Writing the Future 15 Seconds at a Time – updated!

Revised 03Mar2014

The word “calamus,” from ancient Greek, refers to the reed used as a spice, as well as the hard part of a feather quill used to create pen tips. To adapt and extend the 15 second encounter concept first articulated by Jan Carlzon, former CEO of SAS Airlines: we . . . → Read More: Writing the Future 15 Seconds at a Time – updated!

Reflections on Connecticut shooting

No words can adequately contain or express the grief born by the parents of those in Friday’s senseless tragedy where the fire of life was snuffed out for 20 children and 8 adults, including the shooter. The technology post I’ve been working on can wait. As I wrote just over a year . . . → Read More: Reflections on Connecticut shooting

Keeping work playful – updated!

Faith, Friendship, Finances as the 3 dimensions of building your business

We are hard-wired to be people of community, it’s in our DNA. No amount of new-agey nonsense can change that. We also know that trust is most often built through shared experience. These truths weave together beautifully for the success of this publishing project our partnership has launched in Romania. . . . → Read More: Keeping work playful – updated!

A New View of Wayfinding

3 intersecting planes in a 3-axis framework

We will advance our cause more when we help others figure out where they want to go—and help them get there.

In building out the vital intersections between the way we construct our physical world and how those buildings, those structures influence the way we treat each other, books can serve a . . . → Read More: A New View of Wayfinding

The Risks of Not Learning, Part I

Penny wise, pound foolish has rarely had so direct a demonstration.

Let’s say that you’re a director at a large food products company. Imagine the chaos that ensues when deep within the bowels of the organization, an HR troll FIRED your right arm, your executive secretary, your “Man Friday” while you were . . . → Read More: The Risks of Not Learning, Part I

An Open Letter to the Stanford Selection Committee

2012 is just starting and I’m snorting like a bull in a rodeo. MBA, Schmembeeaye.

One of my twitter friends highlighted a position recently posted at Stanford:

The SEED Case Writer is responsible for researching and writing new case studies and teaching notes related to entrepreneurship and the entrepreneurial ecosystem in developing . . . → Read More: An Open Letter to the Stanford Selection Committee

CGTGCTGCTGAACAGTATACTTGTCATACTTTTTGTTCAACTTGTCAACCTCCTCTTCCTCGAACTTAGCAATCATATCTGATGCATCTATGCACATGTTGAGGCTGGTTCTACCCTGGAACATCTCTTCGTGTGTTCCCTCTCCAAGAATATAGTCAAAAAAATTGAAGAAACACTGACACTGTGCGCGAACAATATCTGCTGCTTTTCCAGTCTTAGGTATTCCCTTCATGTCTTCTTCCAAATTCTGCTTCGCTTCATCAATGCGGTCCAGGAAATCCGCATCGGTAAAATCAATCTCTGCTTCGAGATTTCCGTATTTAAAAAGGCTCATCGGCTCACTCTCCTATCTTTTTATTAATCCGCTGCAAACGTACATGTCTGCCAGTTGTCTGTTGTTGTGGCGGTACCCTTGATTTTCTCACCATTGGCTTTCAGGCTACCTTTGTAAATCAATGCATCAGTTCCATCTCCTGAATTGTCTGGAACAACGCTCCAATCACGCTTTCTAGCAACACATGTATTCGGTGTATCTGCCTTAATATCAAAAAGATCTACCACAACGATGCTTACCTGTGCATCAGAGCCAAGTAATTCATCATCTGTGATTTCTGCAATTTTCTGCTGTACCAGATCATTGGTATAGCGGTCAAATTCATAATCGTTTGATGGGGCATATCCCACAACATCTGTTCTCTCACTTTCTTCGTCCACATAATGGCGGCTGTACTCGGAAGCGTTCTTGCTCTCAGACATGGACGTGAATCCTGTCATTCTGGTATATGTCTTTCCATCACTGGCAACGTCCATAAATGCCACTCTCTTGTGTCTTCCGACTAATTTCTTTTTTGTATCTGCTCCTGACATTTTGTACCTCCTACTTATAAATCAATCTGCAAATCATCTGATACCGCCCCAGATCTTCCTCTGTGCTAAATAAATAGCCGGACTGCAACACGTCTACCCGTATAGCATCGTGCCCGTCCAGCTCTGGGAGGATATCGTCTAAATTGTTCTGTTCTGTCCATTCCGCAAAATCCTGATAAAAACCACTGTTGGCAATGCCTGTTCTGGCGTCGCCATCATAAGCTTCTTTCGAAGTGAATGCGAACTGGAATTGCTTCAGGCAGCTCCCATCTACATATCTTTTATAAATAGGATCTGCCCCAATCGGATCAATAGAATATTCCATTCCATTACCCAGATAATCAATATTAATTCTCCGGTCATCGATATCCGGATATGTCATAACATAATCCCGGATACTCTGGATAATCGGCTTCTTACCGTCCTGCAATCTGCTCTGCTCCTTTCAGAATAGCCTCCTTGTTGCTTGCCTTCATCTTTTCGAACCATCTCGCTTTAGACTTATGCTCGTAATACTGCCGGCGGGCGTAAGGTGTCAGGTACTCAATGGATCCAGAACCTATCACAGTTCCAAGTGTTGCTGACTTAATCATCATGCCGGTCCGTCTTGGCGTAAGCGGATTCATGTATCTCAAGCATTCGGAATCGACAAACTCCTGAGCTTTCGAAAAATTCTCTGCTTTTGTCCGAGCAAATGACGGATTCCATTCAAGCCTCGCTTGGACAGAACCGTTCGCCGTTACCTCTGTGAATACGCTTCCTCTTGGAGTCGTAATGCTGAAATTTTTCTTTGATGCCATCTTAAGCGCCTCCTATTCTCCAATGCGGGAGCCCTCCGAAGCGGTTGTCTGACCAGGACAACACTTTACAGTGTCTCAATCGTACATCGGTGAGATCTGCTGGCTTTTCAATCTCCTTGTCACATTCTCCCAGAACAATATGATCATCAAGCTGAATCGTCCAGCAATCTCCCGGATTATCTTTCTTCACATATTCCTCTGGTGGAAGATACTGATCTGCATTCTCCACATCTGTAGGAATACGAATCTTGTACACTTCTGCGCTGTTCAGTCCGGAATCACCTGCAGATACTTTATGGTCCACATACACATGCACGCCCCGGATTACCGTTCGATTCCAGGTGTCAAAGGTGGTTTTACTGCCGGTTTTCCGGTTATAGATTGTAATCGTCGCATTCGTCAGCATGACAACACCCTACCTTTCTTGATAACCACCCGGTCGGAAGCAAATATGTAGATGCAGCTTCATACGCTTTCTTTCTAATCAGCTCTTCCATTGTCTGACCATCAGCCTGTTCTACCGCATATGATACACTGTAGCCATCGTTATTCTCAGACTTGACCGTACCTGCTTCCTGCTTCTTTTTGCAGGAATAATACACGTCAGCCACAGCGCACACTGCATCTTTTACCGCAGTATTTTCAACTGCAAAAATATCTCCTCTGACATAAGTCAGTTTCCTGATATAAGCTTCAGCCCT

O.c.c.u.p.y Hearts & Minds

Image: accelerated-degree.com

IMAGINE

if the One World Scheme anarchists (which some call Occupy Wall Street, OWS) had developed a coherent set of beliefs and a community-oriented strategy.

IMAGINE

if they had respectfully approached neighboring homeowners and businesses with a well-though-out and well-articulated proposition (run with me here):

We would . . . → Read More: O.c.c.u.p.y Hearts & Minds

The Risk of Good PR

slide 27 of Innovative Risk Management briefing

After a busy week and a conference all weekend, the new faith-based blog (Enchiridion Texanae) is up-to-date, yet I was wondering what I was going to write about for the personal/tech blog. Thankfully, the talented, erudite and oh, so articulate Umair Haque solved that for me with a lovely burst of world-wide . . . → Read More: The Risk of Good PR

Persistence of y.o.u.r. Vision

Image: moma.org

Dali’s Persistence of Memory provides a segue full of insight to the process of disciplining your vision, through increasing the clarity of Your Own Unique Resources. Are the problems you’re picking to solve in your business hard enough to be worth solving? . . . → Read More: Persistence of y.o.u.r. Vision

Reverse Luddites

Image: census.gov

One of my most memorable professors, Charlie Gilmore, had a saying: figures don’t lie, but liars do figure and statisticians are great liars!

Image: census.gov

Here the US Census bureau gives us some whoppers to digest. Heartburn is more like it: even today, there are those benighted folks committed to illusions . . . → Read More: Reverse Luddites

A walk in the forest…

Systems Thinking teaches us how to scale our perspective to study the forest or the trees, while Systems Engineering tells us what to do with the data we find.

Visitors: Where in the World?